Answer: Since the majority of the problem plants seem to be in one batch, I would begin by inspecting them carefully for signs of poor rooting and run some basic soil tests as this is possibly a soil problem (Different batches of amendments, different topsoils left after construction and so on could have different structure or properties.)
Failure to root can also be caused by a variety of things ranging from being poorly dug or handled during the sales/shipping process to being poorly planted or poorly cared for. (Obviously you have been doing a good job so far given that the other batches did alright.) However, uncooperative weather, pests and other problems can also come into play.
Unfortunately, arborvitae occasionally suffer from disease or infection, sometimes underground as a root based problem and sometimes systemic. They can also be affected by insects. Any of these could have the potential to spread. Based on your description, I am unable to tell long distance what has caused the plants to suffer.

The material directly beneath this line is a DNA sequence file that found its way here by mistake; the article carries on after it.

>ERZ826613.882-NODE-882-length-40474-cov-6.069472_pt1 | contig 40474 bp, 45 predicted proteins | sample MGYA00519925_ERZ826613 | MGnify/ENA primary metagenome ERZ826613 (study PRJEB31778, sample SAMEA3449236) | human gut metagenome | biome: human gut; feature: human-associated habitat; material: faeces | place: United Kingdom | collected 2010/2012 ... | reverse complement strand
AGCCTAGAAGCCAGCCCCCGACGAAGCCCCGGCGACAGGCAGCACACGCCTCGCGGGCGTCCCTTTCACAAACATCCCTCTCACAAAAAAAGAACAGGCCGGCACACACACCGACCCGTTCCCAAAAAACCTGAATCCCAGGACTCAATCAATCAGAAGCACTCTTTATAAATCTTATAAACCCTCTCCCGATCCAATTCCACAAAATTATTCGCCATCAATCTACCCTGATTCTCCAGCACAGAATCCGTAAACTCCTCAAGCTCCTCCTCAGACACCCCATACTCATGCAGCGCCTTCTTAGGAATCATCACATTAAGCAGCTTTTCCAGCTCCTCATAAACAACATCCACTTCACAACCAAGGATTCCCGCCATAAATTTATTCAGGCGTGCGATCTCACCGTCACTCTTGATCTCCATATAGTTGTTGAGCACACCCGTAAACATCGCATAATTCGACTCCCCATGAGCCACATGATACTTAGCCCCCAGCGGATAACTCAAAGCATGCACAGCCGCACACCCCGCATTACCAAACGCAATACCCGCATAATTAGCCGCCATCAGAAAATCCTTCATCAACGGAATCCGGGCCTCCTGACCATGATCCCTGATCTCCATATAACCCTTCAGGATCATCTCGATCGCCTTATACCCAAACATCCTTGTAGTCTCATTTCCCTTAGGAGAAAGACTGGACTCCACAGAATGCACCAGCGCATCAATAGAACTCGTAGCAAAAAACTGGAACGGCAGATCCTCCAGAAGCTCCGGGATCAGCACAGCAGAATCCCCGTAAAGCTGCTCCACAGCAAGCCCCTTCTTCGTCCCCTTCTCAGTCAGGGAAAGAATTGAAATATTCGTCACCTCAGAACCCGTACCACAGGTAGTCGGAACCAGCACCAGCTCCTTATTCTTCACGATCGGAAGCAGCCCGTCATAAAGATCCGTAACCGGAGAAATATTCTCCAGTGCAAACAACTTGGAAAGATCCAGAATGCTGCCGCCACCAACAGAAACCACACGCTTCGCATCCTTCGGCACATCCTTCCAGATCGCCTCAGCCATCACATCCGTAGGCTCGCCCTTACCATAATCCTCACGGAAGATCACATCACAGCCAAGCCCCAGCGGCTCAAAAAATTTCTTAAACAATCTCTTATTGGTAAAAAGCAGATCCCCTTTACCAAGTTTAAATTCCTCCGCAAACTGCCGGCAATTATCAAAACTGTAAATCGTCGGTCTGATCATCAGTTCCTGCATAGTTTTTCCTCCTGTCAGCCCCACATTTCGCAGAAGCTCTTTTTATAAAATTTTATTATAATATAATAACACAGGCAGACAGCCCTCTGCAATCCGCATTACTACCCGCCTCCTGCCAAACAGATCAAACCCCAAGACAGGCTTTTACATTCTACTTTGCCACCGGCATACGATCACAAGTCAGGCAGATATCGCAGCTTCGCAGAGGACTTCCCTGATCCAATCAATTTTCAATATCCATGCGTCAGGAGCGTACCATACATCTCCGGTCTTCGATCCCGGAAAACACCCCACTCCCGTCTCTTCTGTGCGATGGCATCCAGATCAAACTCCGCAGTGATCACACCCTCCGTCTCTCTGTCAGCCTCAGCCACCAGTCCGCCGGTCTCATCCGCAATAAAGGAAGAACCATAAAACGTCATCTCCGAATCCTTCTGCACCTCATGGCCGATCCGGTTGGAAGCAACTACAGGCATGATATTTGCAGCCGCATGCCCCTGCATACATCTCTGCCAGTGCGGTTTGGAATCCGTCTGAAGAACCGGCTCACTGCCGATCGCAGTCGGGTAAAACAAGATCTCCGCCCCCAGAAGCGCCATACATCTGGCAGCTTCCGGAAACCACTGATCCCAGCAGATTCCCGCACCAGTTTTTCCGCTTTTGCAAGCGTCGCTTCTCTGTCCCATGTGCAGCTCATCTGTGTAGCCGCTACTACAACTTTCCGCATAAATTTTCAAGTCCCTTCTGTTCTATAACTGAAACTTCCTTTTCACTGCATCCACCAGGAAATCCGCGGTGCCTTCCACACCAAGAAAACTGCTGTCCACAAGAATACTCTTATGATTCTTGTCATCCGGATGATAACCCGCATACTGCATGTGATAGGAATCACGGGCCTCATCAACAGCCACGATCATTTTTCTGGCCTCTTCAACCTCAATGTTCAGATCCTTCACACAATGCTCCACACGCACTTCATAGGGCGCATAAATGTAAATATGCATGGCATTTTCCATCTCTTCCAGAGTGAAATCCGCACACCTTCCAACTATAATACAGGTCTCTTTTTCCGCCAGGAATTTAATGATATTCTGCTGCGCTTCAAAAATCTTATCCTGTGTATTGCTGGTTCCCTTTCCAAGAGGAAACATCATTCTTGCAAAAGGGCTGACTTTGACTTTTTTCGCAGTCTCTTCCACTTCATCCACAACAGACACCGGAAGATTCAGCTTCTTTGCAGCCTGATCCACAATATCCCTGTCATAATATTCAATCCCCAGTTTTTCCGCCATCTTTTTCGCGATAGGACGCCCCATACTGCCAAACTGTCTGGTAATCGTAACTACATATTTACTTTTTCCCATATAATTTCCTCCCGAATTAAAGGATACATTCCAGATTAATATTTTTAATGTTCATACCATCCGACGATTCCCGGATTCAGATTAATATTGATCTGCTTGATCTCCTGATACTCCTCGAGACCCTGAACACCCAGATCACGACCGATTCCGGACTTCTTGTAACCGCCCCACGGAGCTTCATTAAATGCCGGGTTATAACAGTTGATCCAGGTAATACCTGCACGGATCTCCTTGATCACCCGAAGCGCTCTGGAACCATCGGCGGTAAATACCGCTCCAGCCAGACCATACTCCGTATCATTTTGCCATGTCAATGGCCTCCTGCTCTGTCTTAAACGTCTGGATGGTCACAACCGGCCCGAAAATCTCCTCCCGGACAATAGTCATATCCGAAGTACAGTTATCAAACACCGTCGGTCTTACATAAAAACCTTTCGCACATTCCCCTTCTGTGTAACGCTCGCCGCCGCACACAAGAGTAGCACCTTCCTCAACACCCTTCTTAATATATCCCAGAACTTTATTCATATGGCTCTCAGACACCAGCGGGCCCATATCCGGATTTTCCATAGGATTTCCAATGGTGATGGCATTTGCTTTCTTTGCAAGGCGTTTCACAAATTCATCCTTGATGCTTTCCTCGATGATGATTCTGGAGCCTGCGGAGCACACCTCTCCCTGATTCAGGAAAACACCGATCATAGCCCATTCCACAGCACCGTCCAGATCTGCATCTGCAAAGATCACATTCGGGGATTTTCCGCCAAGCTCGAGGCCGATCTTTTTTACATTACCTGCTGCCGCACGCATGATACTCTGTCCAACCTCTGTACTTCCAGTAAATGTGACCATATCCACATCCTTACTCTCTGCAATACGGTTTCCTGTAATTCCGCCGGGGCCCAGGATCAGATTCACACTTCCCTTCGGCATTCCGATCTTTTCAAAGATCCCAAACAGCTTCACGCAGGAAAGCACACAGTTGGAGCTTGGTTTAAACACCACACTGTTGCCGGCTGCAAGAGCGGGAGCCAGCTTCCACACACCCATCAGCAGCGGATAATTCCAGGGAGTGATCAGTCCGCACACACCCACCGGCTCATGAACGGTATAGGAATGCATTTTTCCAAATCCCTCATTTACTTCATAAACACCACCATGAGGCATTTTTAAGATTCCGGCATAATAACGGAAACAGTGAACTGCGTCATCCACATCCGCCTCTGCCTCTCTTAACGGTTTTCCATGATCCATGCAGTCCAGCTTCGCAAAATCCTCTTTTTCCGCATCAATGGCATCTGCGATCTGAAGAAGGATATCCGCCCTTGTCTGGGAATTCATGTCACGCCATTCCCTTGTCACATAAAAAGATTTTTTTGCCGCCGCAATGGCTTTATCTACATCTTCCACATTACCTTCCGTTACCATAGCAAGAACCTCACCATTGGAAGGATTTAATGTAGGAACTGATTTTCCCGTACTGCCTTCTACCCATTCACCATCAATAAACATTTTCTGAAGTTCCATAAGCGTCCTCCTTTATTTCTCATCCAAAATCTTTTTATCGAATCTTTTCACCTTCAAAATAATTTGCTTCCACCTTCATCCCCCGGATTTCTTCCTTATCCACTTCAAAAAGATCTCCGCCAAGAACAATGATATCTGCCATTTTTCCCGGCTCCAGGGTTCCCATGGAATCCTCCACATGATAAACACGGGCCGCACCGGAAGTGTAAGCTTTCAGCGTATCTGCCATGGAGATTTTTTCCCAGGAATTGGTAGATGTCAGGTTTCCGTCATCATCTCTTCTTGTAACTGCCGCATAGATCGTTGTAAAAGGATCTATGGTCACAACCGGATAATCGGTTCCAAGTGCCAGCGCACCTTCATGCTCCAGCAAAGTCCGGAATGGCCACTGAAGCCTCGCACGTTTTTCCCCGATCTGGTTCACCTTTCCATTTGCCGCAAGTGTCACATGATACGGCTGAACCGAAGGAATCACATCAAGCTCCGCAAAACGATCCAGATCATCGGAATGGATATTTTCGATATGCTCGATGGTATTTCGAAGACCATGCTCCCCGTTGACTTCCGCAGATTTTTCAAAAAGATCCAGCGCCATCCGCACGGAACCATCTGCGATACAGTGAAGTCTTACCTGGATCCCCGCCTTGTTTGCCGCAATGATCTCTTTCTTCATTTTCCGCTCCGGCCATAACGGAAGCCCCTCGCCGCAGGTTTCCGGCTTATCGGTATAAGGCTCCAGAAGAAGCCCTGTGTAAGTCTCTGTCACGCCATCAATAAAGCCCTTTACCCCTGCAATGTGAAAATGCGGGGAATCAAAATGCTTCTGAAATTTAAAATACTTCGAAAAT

Since there are so many of them and additional plants are showing signs of problems, I would suggest you consult with your county extension to try to determine the specific cause(s) and what to do next. It is important to do this quickly. You might also want to consult with the supplier of the shrubs you planted most recently to see if they have any thoughts on what has happened. I am sorry about your plantings!
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